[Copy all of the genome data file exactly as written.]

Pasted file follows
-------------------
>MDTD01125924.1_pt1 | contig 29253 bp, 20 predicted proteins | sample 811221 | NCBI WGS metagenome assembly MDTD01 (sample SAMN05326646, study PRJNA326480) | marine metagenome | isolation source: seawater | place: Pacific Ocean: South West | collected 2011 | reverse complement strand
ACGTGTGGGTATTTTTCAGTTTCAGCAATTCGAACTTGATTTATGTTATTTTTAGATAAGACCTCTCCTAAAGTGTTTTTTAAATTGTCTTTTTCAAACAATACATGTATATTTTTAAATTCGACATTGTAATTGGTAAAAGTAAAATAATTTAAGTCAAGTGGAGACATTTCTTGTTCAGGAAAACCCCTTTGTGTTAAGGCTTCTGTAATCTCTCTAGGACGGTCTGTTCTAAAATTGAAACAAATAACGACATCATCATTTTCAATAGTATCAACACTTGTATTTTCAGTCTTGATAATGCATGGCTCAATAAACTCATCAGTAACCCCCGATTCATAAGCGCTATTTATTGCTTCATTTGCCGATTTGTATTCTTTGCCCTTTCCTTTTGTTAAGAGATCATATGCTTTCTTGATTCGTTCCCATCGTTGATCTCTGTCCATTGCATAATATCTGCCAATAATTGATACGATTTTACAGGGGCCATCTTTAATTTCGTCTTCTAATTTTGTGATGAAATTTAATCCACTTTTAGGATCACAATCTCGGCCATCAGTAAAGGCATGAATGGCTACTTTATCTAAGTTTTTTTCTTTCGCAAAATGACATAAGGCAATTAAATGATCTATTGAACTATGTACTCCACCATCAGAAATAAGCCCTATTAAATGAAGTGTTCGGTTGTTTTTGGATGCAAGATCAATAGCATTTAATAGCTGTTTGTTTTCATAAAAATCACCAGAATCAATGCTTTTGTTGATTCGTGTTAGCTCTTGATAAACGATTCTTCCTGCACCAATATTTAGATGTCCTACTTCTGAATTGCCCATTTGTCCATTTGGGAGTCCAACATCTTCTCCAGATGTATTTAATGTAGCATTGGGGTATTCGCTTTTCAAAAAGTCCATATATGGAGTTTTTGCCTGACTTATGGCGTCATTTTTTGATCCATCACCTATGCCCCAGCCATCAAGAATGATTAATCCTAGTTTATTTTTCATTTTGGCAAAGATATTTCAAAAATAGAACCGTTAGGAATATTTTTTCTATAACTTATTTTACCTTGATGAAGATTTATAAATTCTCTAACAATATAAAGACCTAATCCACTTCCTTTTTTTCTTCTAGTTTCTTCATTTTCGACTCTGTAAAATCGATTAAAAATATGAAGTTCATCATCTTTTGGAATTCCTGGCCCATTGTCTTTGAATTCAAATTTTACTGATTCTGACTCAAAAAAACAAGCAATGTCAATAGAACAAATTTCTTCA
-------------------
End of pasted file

>MDTD01125924.1_pt1 | contig 29253 bp, 20 predicted proteins | sample 811221 | NCBI WGS metagenome assembly MDTD01 (sample SAMN05326646, study PRJNA326480) | marine metagenome | isolation source: seawater | place: Pacific Ocean: South West | collected 2011 | reverse complement strand
ACGTGTGGGTATTTTTCAGTTTCAGCAATTCGAACTTGATTTATGTTATTTTTAGATAAGACCTCTCCTAAAGTGTTTTTTAAATTGTCTTTTTCAAACAATACATGTATATTTTTAAATTCGACATTGTAATTGGTAAAAGTAAAATAATTTAAGTCAAGTGGAGACATTTCTTGTTCAGGAAAACCCCTTTGTGTTAAGGCTTCTGTAATCTCTCTAGGACGGTCTGTTCTAAAATTGAAACAAATAACGACATCATCATTTTCAATAGTATCAACACTTGTATTTTCAGTCTTGATAATGCATGGCTCAATAAACTCATCAGTAACCCCCGATTCATAAGCGCTATTTATTGCTTCATTTGCCGATTTGTATTCTTTGCCCTTTCCTTTTGTTAAGAGATCATATGCTTTCTTGATTCGTTCCCATCGTTGATCTCTGTCCATTGCATAATATCTGCCAATAATTGATACGATTTTACAGGGGCCATCTTTAATTTCGTCTTCTAATTTTGTGATGAAATTTAATCCACTTTTAGGATCACAATCTCGGCCATCAGTAAAGGCATGAATGGCTACTTTATCTAAGTTTTTTTCTTTCGCAAAATGACATAAGGCAATTAAATGATCTATTGAACTATGTACTCCACCATCAGAAATAAGCCCTATTAAATGAAGTGTTCGGTTGTTTTTGGATGCAAGATCAATAGCATTTAATAGCTGTTTGTTTTCATAAAAATCACCAGAATCAATGCTTTTGTTGATTCGTGTTAGCTCTTGATAAACGATTCTTCCTGCACCAATATTTAGATGTCCTACTTCTGAATTGCCCATTTGTCCATTTGGGAGTCCAACATCTTCTCCAGATGTATTTAATGTAGCATTGGGGTATTCGCTTTTCAAAAAGTCCATATATGGAGTTTTTGCCTGACTTATGGCGTCATTTTTTGATCCATCACCTATGCCCCAGCCATCAAGAATGATTAATCCTAGTTTATTTTTCATTTTGGCAAAGATATTTCAAAAATAGAACCGTTAGGAATATTTTTTCTATAACTTATTTTACCTTGATGAAGATTTATAAATTCTCTAACAATATAAAGACCTAATCCACTTCCTTTTTTTCTTCTAGTTTCTTCATTTTCGACTCTGTAAAATCGATTAAAAATATGAAGTTCATCATCTTTTGGAATTCCTGGCCCATTGTCTTTGAATTCAAATTTTACTGATTCTGACTCAAAAAAACAAGCAATGTCAATAGAACAAATTTCTTCA